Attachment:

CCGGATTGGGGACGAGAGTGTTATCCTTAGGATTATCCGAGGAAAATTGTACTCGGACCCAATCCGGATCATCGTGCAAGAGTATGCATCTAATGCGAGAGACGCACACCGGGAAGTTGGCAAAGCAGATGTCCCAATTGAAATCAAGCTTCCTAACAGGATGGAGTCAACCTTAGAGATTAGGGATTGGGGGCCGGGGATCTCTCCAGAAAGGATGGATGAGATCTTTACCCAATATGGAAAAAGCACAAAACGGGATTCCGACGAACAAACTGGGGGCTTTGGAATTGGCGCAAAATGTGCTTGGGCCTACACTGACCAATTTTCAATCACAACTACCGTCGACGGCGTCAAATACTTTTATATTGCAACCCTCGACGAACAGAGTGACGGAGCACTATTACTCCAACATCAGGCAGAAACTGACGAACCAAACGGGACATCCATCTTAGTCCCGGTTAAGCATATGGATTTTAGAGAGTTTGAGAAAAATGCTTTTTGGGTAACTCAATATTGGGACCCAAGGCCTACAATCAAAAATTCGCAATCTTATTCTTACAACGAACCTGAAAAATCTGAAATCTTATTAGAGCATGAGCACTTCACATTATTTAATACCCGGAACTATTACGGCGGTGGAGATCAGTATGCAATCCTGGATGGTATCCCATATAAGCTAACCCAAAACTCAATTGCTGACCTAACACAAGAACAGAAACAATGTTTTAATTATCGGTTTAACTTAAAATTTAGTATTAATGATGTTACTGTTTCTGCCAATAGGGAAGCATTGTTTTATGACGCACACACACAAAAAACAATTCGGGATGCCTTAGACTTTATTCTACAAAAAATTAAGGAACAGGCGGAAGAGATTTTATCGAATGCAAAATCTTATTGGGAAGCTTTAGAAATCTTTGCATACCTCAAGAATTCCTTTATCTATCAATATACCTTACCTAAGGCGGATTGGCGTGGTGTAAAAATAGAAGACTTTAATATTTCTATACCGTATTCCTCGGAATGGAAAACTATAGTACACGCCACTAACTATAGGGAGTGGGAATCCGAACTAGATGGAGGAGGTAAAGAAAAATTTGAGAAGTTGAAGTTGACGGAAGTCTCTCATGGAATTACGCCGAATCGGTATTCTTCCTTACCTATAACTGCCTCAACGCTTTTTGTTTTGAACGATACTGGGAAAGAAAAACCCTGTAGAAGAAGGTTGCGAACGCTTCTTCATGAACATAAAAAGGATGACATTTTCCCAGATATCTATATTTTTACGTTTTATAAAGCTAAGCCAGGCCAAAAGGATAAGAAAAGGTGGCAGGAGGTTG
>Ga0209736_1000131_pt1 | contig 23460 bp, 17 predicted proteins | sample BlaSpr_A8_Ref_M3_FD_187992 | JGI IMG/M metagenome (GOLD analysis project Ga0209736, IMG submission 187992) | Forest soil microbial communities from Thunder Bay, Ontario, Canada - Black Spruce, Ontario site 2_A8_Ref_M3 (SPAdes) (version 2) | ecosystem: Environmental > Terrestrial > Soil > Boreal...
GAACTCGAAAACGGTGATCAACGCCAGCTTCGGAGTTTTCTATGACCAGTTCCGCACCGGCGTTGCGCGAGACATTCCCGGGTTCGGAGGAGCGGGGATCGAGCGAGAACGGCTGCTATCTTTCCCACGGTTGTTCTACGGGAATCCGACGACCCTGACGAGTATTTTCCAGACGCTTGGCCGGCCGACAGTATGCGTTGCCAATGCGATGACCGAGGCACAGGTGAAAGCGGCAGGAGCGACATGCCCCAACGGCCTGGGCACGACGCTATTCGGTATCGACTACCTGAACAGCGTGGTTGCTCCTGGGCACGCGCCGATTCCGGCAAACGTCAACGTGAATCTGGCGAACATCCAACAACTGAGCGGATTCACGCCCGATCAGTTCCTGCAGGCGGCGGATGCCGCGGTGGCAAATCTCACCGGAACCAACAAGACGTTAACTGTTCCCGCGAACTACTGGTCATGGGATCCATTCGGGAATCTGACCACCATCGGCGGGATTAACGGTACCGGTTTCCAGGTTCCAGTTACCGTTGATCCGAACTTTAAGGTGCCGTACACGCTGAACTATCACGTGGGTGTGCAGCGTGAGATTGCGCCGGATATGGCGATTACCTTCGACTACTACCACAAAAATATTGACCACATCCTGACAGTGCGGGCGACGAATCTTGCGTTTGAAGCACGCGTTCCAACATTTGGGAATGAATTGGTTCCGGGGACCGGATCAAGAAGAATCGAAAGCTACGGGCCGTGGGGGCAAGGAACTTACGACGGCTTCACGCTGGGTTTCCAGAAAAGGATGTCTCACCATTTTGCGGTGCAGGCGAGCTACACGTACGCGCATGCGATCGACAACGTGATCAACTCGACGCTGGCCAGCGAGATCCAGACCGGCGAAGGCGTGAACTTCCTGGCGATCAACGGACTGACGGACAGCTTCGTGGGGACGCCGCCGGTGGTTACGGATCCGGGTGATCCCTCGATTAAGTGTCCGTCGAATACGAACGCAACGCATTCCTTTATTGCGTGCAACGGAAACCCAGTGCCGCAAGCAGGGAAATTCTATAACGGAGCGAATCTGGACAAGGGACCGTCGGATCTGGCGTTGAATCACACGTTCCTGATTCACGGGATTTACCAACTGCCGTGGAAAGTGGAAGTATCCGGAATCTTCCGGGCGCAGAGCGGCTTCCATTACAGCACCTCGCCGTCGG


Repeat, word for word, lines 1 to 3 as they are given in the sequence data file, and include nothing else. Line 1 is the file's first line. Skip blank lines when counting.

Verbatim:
CCGGATTGGGGACGAGAGTGTTATCCTTAGGATTATCCGAGGAAAATTGTACTCGGACCCAATCCGGATCATCGTGCAAGAGTATGCATCTAATGCGAGAGACGCACACCGGGAAGTTGGCAAAGCAGATGTCCCAATTGAAATCAAGCTTCCTAACAGGATGGAGTCAACCTTAGAGATTAGGGATTGGGGGCCGGGGATCTCTCCAGAAAGGATGGATGAGATCTTTACCCAATATGGAAAAAGCACAAAACGGGATTCCGACGAACAAACTGGGGGCTTTGGAATTGGCGCAAAATGTGCTTGGGCCTACACTGACCAATTTTCAATCACAACTACCGTCGACGGCGTCAAATACTTTTATATTGCAACCCTCGACGAACAGAGTGACGGAGCACTATTACTCCAACATCAGGCAGAAACTGACGAACCAAACGGGACATCCATCTTAGTCCCGGTTAAGCATATGGATTTTAGAGAGTTTGAGAAAAATGCTTTTTGGGTAACTCAATATTGGGACCCAAGGCCTACAATCAAAAATTCGCAATCTTATTCTTACAACGAACCTGAAAAATCTGAAATCTTATTAGAGCATGAGCACTTCACATTATTTAATACCCGGAACTATTACGGCGGTGGAGATCAGTATGCAATCCTGGATGGTATCCCATATAAGCTAACCCAAAACTCAATTGCTGACCTAACACAAGAACAGAAACAATGTTTTAATTATCGGTTTAACTTAAAATTTAGTATTAATGATGTTACTGTTTCTGCCAATAGGGAAGCATTGTTTTATGACGCACACACACAAAAAACAATTCGGGATGCCTTAGACTTTATTCTACAAAAAATTAAGGAACAGGCGGAAGAGATTTTATCGAATGCAAAATCTTATTGGGAAGCTTTAGAAATCTTTGCATACCTCAAGAATTCCTTTATCTATCAATATACCTTACCTAAGGCGGATTGGCGTGGTGTAAAAATAGAAGACTTTAATATTTCTATACCGTATTCCTCGGAATGGAAAACTATAGTACACGCCACTAACTATAGGGAGTGGGAATCCGAACTAGATGGAGGAGGTAAAGAAAAATTTGAGAAGTTGAAGTTGACGGAAGTCTCTCATGGAATTACGCCGAATCGGTATTCTTCCTTACCTATAACTGCCTCAACGCTTTTTGTTTTGAACGATACTGGGAAAGAAAAACCCTGTAGAAGAAGGTTGCGAACGCTTCTTCATGAACATAAAAAGGATGACATTTTCCCAGATATCTATATTTTTACGTTTTATAAAGCTAAGCCAGGCCAAAAGGATAAGAAAAGGTGGCAGGAGGTTG
>Ga0209736_1000131_pt1 | contig 23460 bp, 17 predicted proteins | sample BlaSpr_A8_Ref_M3_FD_187992 | JGI IMG/M metagenome (GOLD analysis project Ga0209736, IMG submission 187992) | Forest soil microbial communities from Thunder Bay, Ontario, Canada - Black Spruce, Ontario site 2_A8_Ref_M3 (SPAdes) (version 2) | ecosystem: Environmental > Terrestrial > Soil > Boreal...
GAACTCGAAAACGGTGATCAACGCCAGCTTCGGAGTTTTCTATGACCAGTTCCGCACCGGCGTTGCGCGAGACATTCCCGGGTTCGGAGGAGCGGGGATCGAGCGAGAACGGCTGCTATCTTTCCCACGGTTGTTCTACGGGAATCCGACGACCCTGACGAGTATTTTCCAGACGCTTGGCCGGCCGACAGTATGCGTTGCCAATGCGATGACCGAGGCACAGGTGAAAGCGGCAGGAGCGACATGCCCCAACGGCCTGGGCACGACGCTATTCGGTATCGACTACCTGAACAGCGTGGTTGCTCCTGGGCACGCGCCGATTCCGGCAAACGTCAACGTGAATCTGGCGAACATCCAACAACTGAGCGGATTCACGCCCGATCAGTTCCTGCAGGCGGCGGATGCCGCGGTGGCAAATCTCACCGGAACCAACAAGACGTTAACTGTTCCCGCGAACTACTGGTCATGGGATCCATTCGGGAATCTGACCACCATCGGCGGGATTAACGGTACCGGTTTCCAGGTTCCAGTTACCGTTGATCCGAACTTTAAGGTGCCGTACACGCTGAACTATCACGTGGGTGTGCAGCGTGAGATTGCGCCGGATATGGCGATTACCTTCGACTACTACCACAAAAATATTGACCACATCCTGACAGTGCGGGCGACGAATCTTGCGTTTGAAGCACGCGTTCCAACATTTGGGAATGAATTGGTTCCGGGGACCGGATCAAGAAGAATCGAAAGCTACGGGCCGTGGGGGCAAGGAACTTACGACGGCTTCACGCTGGGTTTCCAGAAAAGGATGTCTCACCATTTTGCGGTGCAGGCGAGCTACACGTACGCGCATGCGATCGACAACGTGATCAACTCGACGCTGGCCAGCGAGATCCAGACCGGCGAAGGCGTGAACTTCCTGGCGATCAACGGACTGACGGACAGCTTCGTGGGGACGCCGCCGGTGGTTACGGATCCGGGTGATCCCTCGATTAAGTGTCCGTCGAATACGAACGCAACGCATTCCTTTATTGCGTGCAACGGAAACCCAGTGCCGCAAGCAGGGAAATTCTATAACGGAGCGAATCTGGACAAGGGACCGTCGGATCTGGCGTTGAATCACACGTTCCTGATTCACGGGATTTACCAACTGCCGTGGAAAGTGGAAGTATCCGGAATCTTCCGGGCGCAGAGCGGCTTCCATTACAGCACCTCGCCGTCGG